daylight. They never laughed or jested.



The winter had nearly passed away, without anything uncommon happening,

when, one evening, the hunter stayed out very late. The moment he

entered and laid down his day's hunt as usual before his wife, the two

females began to tear off the fat, in so unceremonious a way, that her

anger was excited. She constrained herself, however, in a measure, but

did not conceal her feelings, although she said but little. The guests

observed the excited state of her mind, and became unusually reserved

and uneasy. The good hunter saw the change, and carefully inquired into

the cause, but his wife denied having used any hard words. They retired

to their couches, and he tried to compose himself to sleep, but could

not, for the sobs and sighs of the two females were incessant. He arose

on his couch and addressed them as follows:--



"Tell me," said he, "what is it that gives you pain of mind, and causes

you to utter those sighs. Has my wife given you offence, or trespassed

on the rights of hospitality?"



They replied in the negative. "We have been treated by you with

kindness and affection. It is not for any slight we have received that

we weep. Our mission is not to you only. We come from the land of the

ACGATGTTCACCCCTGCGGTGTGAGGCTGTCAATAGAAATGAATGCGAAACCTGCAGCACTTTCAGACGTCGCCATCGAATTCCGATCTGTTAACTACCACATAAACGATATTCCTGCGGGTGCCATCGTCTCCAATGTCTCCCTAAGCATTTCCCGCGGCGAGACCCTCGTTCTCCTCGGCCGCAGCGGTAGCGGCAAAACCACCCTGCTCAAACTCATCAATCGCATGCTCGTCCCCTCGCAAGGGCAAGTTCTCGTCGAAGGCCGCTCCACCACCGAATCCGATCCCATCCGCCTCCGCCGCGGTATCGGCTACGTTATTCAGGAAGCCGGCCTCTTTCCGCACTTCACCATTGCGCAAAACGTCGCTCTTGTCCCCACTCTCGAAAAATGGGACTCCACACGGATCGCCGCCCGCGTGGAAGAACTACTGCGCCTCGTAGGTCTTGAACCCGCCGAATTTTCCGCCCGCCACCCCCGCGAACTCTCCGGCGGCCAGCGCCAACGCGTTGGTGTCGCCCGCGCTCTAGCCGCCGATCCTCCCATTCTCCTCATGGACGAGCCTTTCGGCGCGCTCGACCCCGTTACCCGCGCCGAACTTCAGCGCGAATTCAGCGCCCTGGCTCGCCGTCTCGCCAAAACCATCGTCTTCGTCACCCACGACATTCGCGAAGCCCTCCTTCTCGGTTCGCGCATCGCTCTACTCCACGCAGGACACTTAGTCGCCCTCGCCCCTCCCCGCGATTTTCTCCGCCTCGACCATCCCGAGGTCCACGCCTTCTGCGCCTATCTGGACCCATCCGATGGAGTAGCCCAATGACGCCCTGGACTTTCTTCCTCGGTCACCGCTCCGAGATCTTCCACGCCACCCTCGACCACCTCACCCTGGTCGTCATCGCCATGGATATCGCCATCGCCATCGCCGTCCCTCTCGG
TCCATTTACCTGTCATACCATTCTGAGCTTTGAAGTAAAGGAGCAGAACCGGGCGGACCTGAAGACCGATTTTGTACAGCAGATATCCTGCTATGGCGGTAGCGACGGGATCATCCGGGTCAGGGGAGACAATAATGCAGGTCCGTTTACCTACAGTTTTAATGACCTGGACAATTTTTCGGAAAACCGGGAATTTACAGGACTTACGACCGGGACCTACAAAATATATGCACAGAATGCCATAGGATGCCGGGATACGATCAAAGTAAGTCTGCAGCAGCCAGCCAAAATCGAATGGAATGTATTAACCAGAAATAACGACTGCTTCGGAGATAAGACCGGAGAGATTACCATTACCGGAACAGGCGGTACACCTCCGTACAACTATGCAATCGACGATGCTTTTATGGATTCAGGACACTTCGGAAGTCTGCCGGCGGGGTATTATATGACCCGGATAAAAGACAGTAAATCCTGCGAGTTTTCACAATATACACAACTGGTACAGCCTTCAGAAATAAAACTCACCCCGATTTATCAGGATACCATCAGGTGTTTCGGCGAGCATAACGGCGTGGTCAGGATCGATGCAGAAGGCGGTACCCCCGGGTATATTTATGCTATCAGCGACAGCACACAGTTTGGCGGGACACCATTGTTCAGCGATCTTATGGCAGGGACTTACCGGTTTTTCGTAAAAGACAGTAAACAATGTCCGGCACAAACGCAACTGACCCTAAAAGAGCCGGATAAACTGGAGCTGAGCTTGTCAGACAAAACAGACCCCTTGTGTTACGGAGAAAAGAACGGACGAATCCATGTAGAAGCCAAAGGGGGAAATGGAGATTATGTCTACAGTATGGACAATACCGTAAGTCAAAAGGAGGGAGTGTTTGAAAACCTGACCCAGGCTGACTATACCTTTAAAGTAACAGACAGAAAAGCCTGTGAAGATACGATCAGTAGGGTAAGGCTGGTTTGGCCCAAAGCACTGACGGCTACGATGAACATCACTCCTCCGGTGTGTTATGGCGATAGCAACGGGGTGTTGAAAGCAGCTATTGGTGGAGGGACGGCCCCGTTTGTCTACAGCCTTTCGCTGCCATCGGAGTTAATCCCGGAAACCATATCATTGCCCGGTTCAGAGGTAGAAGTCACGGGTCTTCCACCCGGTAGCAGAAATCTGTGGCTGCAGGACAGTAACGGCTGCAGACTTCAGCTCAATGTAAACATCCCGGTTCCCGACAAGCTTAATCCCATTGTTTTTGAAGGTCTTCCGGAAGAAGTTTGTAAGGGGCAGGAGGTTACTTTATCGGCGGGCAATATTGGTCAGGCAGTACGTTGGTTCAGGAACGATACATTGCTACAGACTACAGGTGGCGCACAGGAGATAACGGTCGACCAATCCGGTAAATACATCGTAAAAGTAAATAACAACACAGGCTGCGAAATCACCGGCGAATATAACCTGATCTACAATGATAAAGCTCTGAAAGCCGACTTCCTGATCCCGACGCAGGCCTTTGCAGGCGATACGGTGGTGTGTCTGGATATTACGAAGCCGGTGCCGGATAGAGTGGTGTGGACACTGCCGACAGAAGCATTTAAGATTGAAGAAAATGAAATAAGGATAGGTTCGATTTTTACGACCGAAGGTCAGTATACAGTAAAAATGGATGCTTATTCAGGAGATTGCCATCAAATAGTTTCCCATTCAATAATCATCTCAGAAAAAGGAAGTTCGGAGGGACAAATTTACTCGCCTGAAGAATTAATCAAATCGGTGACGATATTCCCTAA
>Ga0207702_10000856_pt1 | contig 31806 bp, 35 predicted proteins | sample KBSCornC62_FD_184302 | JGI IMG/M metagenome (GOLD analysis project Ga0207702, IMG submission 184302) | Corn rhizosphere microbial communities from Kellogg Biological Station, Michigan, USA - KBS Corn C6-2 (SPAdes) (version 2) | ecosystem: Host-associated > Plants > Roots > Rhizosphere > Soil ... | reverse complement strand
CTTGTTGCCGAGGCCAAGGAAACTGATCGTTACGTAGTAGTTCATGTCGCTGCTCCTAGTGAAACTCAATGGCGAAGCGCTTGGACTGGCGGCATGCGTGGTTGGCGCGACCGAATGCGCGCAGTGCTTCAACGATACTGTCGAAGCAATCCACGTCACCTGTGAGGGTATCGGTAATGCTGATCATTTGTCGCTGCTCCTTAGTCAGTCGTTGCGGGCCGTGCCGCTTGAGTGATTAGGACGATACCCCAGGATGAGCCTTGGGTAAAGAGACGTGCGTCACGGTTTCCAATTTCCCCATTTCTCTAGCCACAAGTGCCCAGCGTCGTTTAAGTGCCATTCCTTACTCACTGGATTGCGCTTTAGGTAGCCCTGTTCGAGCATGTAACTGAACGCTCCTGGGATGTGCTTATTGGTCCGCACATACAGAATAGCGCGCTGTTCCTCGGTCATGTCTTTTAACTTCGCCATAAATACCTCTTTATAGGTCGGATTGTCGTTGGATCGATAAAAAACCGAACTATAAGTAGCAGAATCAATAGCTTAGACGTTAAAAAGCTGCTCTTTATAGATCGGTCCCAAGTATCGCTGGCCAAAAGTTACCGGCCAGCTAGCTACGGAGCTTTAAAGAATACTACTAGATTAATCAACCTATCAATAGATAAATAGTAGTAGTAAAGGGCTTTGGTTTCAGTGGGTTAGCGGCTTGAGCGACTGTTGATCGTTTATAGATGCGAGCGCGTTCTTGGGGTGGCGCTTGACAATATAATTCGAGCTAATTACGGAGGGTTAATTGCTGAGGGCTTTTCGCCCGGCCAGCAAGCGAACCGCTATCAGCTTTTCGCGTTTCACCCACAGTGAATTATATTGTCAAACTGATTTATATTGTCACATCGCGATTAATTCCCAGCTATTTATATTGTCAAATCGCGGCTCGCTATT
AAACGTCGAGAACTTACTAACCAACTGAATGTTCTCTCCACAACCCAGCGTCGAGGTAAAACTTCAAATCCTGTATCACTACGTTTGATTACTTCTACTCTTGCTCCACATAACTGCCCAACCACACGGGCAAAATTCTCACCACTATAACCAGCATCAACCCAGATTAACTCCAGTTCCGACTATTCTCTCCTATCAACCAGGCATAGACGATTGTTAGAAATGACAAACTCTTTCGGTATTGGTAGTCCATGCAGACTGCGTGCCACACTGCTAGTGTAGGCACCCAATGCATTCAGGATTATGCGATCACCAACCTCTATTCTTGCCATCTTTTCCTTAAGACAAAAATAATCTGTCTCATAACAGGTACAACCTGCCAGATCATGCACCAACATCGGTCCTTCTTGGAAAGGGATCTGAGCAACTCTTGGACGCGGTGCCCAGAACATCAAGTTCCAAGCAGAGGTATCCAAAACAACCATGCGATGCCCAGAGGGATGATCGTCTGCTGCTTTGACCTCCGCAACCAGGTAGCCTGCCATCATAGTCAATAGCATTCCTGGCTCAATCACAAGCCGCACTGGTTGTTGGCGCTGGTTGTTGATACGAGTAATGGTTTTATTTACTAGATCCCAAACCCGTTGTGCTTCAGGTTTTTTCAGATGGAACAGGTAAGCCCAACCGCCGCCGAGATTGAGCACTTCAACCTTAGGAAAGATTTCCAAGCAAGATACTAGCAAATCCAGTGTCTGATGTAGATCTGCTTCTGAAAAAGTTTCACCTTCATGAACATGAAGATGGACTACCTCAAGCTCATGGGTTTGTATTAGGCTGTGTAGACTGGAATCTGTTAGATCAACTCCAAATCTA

dead to test mankind, and to try the sincerity of the living. Often we

have heard the bereaved by death say that if the dead could be

restored, they would devote their lives to make them happy. We have

been moved by the bitter lamentations which have reached the place of

the dead, and have come to make proof of the sincerity of those who

have lost friends. Three moons were allotted us by the Master of Life

to make the trial. More than half the time had been successfully past,

when the angry feelings of your wife indicated the irksomeness you felt

at our presence, and has made us resolve on our departure."



They continued to talk to the hunter and his wife, gave them

instructions as to a future life, and pronounced a blessing upon them.



"There is one point," they added, "of which we wish to speak. You have

thought our conduct very strange in rudely possessing ourselves of the

choicest parts of your hunt. That was the point of trial selected to

put you to. It is the wife's peculiar privilege. For another to usurp

it, we knew to be the severest trial of her, and consequently of your

temper and feelings. We know your manners and customs, but we came to

prove you, not by a compliance with them, but a violation of them.

Pardon us. We are the agents of him who sent us. Peace to your

dwelling, adieu!"



When they ceased, total darkness filled the lodge. No object could be

seen. The inmates heard the door open and shut, but they never saw more

of the two Jeebi-ug.



The hunter found the success which they had promised. He became

celebrated in the chase, and never wanted for anything. He had many

children, all of whom grew up to manhood, and health; peace, and long

life were the rewards of his hospitality.



[43] The fat of animals is esteemed by the N.A. Indians among

the choicest parts.